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Pattern of Dark Deposits
A portion of central peak at Vitello crater. Image number M135433752L. Image resolution is 0.5 m/pixel, image width 600 m. Incidence angle 61°, sunlight direction is from upperleft [NASA/GSFC/Arizona State University].
Crater Vitello, located at the southern edge of Mare Humorum, is a floor fractured crater. The slopes, including the fractures and central peaks are already degraded, and are almost completely covered by low-reflectance, fine-grained materials. Boulders are discernible on the slopes, but not fresh outcrops.
Today's Featured Image is a portion of the Vitello central peak summit, displaying low-reflectance deposits between the relatively higher-reflectance portions covered by boulders. These low-reflectance deposits are found in many places on the crater floor and fill the topographic lows, except for the boulder-rich slopes. What is the origin of these low-reflectance deposits? Are they very mature regolith? If so, why are they mature only at topographic lows? Are these low-reflectance deposits examples of pyroclastic materials? If so, where is the source?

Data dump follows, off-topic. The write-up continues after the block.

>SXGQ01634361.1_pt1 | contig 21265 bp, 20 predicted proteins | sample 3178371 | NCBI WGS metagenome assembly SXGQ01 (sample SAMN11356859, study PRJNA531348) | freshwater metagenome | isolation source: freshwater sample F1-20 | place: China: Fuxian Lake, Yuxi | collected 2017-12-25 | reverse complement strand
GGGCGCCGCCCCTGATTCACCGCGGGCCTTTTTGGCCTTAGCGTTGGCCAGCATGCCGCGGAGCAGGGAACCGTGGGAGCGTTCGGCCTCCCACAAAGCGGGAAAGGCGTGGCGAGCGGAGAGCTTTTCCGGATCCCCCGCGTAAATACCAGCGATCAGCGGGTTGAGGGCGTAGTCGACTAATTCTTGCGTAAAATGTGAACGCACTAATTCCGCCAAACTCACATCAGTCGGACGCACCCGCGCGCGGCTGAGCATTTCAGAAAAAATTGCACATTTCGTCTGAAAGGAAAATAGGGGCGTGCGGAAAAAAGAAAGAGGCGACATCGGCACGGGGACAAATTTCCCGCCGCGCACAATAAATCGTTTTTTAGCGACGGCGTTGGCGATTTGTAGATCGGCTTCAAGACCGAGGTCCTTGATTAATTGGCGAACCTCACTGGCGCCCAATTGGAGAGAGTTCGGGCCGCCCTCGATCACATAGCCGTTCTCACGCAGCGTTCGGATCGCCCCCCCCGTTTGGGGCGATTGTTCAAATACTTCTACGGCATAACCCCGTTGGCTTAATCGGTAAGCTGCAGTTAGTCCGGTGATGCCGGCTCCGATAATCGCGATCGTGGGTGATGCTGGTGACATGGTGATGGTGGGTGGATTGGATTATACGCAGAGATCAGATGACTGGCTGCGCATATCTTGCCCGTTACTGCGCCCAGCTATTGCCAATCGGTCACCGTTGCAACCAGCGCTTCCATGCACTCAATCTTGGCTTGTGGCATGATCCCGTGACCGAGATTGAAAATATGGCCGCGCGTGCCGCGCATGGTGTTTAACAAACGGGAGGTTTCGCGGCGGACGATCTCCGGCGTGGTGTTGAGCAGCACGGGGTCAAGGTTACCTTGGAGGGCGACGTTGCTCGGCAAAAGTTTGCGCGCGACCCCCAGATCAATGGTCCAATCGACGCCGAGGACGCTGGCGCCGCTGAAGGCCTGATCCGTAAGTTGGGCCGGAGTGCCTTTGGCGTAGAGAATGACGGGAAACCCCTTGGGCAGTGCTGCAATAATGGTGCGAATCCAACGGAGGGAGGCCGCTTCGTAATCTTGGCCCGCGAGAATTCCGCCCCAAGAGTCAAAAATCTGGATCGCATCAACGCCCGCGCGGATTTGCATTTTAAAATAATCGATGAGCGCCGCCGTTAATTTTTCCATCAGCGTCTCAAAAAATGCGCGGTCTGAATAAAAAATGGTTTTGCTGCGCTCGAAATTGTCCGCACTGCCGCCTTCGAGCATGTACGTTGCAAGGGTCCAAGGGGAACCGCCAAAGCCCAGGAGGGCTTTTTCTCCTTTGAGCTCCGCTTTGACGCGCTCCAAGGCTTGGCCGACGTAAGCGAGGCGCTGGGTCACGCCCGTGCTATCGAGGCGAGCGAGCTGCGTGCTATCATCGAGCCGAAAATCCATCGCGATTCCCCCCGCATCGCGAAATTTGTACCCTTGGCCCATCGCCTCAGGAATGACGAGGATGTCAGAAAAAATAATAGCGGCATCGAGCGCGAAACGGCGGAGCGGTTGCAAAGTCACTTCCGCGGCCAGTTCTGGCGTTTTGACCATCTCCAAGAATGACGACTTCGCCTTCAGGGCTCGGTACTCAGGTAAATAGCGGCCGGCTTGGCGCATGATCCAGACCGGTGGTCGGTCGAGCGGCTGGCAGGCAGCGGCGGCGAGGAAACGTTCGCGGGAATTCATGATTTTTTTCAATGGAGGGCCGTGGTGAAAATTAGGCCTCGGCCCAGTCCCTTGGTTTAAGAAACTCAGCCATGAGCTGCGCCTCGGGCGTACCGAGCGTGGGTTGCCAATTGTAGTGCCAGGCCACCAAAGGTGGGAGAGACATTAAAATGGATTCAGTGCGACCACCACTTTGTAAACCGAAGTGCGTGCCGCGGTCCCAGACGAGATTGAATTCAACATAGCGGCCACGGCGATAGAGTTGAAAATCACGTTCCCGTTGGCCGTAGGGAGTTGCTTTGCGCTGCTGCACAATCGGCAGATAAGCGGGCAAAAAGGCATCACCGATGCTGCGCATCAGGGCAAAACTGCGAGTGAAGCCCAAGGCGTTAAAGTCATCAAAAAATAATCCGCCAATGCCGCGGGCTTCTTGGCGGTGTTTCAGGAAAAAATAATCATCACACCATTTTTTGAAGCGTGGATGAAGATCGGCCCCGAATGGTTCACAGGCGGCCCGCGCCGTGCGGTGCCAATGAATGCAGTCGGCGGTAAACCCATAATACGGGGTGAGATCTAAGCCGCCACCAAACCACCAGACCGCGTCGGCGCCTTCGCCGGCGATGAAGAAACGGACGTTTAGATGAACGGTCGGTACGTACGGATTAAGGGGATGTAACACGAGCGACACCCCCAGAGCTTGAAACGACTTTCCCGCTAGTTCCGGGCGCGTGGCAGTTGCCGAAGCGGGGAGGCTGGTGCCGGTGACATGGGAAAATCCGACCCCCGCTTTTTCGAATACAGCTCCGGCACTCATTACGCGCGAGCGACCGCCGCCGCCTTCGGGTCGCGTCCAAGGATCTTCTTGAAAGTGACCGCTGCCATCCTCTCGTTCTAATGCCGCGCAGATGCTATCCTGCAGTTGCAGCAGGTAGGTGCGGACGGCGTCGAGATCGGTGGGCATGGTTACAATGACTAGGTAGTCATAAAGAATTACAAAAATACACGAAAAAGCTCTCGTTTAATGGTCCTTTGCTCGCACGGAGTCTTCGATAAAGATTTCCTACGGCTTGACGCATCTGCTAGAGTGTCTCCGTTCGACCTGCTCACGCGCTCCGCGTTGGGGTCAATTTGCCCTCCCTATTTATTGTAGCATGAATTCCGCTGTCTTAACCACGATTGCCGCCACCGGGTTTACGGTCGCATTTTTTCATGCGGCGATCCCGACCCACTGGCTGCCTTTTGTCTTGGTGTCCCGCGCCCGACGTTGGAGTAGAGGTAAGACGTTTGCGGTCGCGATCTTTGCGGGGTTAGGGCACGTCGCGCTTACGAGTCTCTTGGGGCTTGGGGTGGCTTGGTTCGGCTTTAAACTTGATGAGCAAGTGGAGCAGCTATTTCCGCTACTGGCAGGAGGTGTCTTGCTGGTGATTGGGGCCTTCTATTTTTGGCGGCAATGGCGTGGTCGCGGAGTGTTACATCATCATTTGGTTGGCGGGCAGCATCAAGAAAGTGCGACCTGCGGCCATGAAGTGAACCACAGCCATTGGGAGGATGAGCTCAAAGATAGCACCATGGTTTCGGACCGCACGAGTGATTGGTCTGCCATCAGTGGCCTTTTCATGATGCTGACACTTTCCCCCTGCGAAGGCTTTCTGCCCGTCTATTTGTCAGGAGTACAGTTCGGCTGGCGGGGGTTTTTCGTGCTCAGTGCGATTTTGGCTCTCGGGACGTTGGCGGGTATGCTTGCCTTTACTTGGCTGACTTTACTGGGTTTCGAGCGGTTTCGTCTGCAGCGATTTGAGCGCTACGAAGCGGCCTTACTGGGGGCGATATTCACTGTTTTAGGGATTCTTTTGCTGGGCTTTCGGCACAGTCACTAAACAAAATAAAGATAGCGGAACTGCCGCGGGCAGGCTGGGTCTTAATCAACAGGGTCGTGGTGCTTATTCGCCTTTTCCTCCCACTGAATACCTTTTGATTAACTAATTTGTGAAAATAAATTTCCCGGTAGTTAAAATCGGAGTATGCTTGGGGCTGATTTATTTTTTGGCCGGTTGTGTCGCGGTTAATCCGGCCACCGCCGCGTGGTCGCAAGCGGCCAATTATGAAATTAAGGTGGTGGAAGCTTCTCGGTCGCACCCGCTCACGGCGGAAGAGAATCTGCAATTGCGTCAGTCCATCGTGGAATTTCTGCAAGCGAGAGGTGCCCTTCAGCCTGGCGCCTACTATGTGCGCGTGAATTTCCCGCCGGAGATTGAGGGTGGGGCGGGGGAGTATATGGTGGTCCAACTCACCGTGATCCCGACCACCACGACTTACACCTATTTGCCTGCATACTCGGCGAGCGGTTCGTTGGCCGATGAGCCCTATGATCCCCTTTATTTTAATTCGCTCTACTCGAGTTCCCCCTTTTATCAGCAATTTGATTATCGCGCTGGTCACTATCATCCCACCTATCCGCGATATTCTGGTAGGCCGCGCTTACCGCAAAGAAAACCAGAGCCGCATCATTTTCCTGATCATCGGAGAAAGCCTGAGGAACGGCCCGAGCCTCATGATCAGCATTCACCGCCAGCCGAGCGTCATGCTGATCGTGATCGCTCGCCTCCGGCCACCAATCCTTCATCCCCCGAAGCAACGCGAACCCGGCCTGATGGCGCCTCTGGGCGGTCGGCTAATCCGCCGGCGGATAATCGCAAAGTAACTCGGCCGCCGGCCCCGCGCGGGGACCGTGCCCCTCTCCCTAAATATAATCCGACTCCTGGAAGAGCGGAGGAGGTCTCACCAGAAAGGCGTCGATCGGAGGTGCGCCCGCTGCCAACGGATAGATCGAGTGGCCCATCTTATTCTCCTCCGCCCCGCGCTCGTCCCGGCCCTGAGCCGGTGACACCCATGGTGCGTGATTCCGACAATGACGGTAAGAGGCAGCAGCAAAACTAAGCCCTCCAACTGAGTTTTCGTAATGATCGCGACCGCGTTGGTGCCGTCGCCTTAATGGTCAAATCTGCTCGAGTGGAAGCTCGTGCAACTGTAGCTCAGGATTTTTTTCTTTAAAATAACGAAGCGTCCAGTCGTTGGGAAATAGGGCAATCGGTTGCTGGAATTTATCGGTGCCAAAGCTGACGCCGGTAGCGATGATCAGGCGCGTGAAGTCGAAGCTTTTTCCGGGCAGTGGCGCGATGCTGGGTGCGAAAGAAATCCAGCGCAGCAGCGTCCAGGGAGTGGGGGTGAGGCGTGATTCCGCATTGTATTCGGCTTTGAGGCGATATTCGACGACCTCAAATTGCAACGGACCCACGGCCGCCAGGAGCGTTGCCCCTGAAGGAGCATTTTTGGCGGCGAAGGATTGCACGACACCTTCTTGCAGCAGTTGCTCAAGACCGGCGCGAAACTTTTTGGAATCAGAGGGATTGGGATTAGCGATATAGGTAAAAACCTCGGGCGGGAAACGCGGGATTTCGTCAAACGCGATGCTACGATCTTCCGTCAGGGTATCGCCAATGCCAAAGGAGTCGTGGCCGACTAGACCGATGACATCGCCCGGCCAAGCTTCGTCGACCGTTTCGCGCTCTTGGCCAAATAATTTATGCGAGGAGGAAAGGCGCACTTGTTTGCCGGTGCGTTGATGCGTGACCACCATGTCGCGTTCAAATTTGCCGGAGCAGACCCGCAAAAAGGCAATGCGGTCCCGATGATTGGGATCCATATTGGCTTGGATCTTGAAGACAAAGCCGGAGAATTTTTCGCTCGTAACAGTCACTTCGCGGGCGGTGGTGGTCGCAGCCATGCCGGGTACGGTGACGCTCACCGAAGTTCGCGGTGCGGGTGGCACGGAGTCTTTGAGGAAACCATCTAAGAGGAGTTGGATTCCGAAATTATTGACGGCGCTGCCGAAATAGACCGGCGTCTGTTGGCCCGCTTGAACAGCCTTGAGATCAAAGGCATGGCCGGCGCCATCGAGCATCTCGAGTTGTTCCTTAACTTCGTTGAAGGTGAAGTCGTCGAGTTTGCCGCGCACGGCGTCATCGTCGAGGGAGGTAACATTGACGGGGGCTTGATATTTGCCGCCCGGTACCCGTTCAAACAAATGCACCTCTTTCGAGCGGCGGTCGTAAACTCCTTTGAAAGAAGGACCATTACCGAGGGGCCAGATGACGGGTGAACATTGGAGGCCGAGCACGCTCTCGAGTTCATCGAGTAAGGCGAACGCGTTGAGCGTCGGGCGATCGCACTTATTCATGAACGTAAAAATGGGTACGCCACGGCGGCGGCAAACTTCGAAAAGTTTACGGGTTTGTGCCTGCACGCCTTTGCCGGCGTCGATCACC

In case of the pyroclastic deposits, fissure eruptions could be the source. However, in general, localized dark mantle deposits on the Moon are variable and tend to be thicker near the source fissure or vent. But in this case, the low-reflectance deposits on Vitello's floor are fairly uniformly distributed, and the exposed blocky, high-reflectance areas occur primarily on slopes. Consequently, these dark deposits might be a maturity effect, with mass wasting processes having exposed the higher-reflectance, brighter materials on slopes. More observations and analysis of other LRO NAC images in this crater, combined with analyses of the multispectral LRO Wide Angle Camera data, will shed additional light on the possible origin of these dark materials.
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LROC WAC 100 m/pixel monochrome mosaic around Vitello crater. Image center is latitude -30.38°, longitude 322.45°. Blue box and yellow star indicate the locations of full NAC frame and today's Featured Image [NASA/GSFC/Arizona State University].
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